Voluntary Conservation Called for as Drought Conditions Place Extra Demand on Water Supply
Source: Montecito Water District
[Last week] the Governor called for 15% voluntary reduction in water use across California, and included Santa Barbara County in the expanded regional drought state of emergency. Montecito Water District customers reduced water consumption by a remarkable 56% during previous drought conditions. However, use has ramped up significantly since December, 2020. Customer demand was again reported as over budget at last month’s Board meeting.
Customer demand remained relatively low during the wet years, 2018 and 2019, that marked drought’s end—or hiatus. Below-average rainfall conditions returned in 2020-21 and customer demand has increased while water supply availability is decreasing. Pandemic-related restrictions, such as limited travel which meant more at-home time for residents, may have further contributed to increased local water use over the past year.
“We are hopeful that the Governor’s announcement will help our customers to prioritize water efficiency,”said Adam Kanold, Assistant General Manager and Engineering Manager for the District. “We’ve been going full-throttle to bolster the District’s supplies and infrastructure. Now we’re asking community members to partner with us in taking a hard look at what they can do to avoid water waste.”
Since 2016, the District has taken several actions to improve the dependability and drought resilience of its water supplies. These actions include purchasing groundwater storage rights in Semitropic Groundwater Banking and Exchange Program, establishing the Montecito Groundwater Basin Groundwater Sustainability Agency, and finalizing a 50-year water supply agreement with the City of Santa Barbara secured by its desalination facility. The District is also pursuing the development of a feasible recycled water project focused on maximizing the use of available wastewater.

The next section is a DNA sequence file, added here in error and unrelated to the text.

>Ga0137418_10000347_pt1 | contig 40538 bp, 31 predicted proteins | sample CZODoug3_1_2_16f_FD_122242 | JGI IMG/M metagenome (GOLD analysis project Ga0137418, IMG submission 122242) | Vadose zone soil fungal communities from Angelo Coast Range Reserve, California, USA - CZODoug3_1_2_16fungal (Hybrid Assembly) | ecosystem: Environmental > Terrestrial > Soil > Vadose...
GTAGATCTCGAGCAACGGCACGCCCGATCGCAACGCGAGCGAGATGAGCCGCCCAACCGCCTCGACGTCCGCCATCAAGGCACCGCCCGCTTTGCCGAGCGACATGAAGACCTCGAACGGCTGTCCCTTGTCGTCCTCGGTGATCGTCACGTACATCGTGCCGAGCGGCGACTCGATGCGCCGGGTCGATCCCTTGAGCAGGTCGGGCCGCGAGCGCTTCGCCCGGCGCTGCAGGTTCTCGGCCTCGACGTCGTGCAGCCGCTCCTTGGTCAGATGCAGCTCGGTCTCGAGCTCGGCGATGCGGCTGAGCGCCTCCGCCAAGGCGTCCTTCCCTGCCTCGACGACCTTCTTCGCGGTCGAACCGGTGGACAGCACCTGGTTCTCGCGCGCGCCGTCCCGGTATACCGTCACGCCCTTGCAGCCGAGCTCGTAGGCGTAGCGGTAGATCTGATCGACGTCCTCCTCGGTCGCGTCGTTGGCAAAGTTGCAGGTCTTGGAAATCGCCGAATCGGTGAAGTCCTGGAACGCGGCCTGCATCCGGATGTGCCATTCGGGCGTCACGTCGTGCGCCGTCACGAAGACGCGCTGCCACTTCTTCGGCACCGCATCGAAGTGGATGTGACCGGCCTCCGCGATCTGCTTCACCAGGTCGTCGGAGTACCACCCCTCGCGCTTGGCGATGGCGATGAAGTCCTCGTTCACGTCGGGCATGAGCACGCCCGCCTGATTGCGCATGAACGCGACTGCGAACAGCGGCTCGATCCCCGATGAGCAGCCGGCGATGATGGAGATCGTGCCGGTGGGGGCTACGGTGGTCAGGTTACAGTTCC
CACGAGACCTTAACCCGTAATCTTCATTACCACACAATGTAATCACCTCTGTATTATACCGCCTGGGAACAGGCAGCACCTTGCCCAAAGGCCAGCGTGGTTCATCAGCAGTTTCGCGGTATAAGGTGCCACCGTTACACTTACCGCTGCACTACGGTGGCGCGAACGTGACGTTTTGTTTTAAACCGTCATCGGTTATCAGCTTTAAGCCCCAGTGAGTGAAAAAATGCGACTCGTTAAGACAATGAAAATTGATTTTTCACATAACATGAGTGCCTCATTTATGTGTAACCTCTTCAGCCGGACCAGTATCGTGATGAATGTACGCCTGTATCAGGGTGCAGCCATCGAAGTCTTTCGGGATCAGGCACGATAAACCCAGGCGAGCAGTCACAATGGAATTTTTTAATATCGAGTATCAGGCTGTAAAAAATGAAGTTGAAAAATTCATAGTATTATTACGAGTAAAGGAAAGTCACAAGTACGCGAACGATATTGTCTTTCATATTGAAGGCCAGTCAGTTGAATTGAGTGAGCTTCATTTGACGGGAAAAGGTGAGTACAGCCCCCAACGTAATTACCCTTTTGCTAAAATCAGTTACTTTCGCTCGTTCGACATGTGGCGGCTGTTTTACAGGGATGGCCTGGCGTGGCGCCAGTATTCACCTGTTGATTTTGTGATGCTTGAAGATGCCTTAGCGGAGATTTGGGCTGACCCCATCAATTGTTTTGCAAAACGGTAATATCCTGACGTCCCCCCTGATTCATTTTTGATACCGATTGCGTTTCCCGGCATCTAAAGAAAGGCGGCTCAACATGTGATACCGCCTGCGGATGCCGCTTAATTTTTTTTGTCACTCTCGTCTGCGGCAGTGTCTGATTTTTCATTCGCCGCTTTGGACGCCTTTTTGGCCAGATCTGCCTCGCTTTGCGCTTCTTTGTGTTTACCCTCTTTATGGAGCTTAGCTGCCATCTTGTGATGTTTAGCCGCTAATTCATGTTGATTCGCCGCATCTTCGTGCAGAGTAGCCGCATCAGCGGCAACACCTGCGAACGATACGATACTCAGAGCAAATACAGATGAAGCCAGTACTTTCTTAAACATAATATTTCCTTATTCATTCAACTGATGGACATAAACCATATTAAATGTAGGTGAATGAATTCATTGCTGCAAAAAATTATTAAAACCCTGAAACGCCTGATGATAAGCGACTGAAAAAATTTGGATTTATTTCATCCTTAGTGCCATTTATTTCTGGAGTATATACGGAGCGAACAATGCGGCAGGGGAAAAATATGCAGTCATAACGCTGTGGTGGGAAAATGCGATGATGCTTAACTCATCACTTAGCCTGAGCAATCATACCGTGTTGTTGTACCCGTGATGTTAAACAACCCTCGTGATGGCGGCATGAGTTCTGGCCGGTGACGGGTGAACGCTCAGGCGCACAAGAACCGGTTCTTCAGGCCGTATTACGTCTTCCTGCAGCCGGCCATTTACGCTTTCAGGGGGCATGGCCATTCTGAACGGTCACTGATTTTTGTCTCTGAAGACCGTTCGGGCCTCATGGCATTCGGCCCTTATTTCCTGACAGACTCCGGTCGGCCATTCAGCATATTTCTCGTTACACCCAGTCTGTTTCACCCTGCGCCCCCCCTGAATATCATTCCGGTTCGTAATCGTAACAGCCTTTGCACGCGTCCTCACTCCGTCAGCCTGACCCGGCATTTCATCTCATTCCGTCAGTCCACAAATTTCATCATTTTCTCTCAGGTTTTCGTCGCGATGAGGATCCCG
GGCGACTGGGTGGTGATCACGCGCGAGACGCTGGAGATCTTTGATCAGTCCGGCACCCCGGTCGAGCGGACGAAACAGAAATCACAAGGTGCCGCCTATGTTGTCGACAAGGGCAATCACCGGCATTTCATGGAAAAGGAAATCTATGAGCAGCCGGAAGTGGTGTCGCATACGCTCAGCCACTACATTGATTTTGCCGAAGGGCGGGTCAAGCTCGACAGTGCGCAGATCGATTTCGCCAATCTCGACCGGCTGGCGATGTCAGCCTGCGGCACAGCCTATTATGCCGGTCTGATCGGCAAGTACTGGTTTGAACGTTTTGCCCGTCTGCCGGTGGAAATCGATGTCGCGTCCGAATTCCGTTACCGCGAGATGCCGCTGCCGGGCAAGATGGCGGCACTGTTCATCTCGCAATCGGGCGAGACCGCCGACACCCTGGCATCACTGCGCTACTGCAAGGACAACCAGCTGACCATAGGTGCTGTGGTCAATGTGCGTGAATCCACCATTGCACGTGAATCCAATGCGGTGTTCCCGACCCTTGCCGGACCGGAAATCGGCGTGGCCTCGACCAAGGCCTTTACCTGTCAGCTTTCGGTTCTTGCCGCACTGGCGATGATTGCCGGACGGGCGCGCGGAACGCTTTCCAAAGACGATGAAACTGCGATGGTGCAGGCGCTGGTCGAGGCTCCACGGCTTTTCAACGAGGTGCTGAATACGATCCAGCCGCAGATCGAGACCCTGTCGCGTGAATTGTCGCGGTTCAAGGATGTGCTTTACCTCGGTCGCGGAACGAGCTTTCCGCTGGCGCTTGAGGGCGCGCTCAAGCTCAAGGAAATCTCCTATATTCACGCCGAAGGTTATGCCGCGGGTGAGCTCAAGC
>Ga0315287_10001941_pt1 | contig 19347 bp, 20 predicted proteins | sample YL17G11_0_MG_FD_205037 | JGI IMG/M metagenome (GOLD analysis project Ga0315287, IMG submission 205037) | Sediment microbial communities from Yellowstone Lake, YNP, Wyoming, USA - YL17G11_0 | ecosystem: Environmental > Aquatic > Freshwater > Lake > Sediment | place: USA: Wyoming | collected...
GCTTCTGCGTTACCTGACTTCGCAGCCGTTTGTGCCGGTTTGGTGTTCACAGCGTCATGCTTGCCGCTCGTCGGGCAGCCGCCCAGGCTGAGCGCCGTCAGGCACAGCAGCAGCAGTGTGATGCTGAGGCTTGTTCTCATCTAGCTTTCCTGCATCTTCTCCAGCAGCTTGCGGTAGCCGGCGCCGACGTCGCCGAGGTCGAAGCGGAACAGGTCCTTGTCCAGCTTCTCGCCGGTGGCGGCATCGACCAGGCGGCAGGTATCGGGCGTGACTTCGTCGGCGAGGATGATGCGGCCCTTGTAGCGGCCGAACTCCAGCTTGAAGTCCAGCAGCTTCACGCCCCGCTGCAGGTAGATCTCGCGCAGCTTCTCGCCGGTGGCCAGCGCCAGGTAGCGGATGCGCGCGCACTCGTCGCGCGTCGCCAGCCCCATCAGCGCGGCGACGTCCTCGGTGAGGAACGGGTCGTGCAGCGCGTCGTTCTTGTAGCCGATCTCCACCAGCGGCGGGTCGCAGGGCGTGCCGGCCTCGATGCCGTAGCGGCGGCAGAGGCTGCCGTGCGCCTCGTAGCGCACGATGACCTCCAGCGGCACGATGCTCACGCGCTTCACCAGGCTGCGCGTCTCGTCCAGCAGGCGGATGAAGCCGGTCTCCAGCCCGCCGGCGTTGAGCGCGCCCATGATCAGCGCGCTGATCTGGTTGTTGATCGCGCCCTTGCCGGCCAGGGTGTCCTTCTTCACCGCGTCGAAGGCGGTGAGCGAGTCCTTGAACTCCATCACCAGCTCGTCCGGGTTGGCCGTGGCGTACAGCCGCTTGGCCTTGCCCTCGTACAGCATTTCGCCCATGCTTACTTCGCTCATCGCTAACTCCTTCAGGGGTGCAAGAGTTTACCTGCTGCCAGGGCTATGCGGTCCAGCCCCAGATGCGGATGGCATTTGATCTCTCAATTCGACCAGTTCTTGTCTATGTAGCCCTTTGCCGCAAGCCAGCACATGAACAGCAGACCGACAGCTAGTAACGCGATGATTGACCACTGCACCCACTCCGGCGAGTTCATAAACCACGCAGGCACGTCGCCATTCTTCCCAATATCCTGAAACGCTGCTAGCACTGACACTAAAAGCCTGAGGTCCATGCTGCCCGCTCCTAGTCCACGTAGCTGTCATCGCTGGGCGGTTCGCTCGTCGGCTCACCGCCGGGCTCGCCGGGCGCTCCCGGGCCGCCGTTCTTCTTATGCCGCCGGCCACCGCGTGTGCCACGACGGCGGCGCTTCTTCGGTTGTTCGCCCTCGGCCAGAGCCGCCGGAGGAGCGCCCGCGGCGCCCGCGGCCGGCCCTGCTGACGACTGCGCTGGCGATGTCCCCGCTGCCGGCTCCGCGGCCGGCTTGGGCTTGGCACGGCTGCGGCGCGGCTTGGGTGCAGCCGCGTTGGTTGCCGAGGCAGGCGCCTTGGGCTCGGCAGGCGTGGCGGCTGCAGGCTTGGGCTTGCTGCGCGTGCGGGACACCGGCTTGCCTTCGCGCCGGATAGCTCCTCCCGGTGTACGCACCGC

Caption: Desalination and “Smart meters” are among the District’s many recent actions to improve drought resiliency.
The District’s Capital improvement projects provide other means of maximizing water efficiency and minimizing water loss. New “smart” meters have been installed for all customers, which will give them access to real time water use data when they are fully implemented this fall. Replacing aging pipelines, which the District does on a continuous schedule, makes them less vulnerable to main breaks that can contribute to water loss.
The District’s actions have significantly improved water supply security for the communities of Summerland and Montecito, yet supplies are likely to be stressed Statewide by the drought—and the District must adhere to its water budget. Droughts in California are forecast to continue increasing in intensity, duration and frequency and recent rainfall statistics emphasize the unknowns.
Customers are urged to carefully evaluate their properties and take advantage of any opportunities available to reduce water use–such as improving irrigation methods and improving landscaping. The District is readily available to assist customers in comparing current usage with prior years, making adjustments to reduce use, and monitoring carefully for leaks. Free consultations are available with the District’s Conservation Specialist - please call 805.969.2271 for additional information.
In the past decade, only 3 years delivered above average rainfall. The “pack” is running well below average, and this past year was the lowest of the bunch.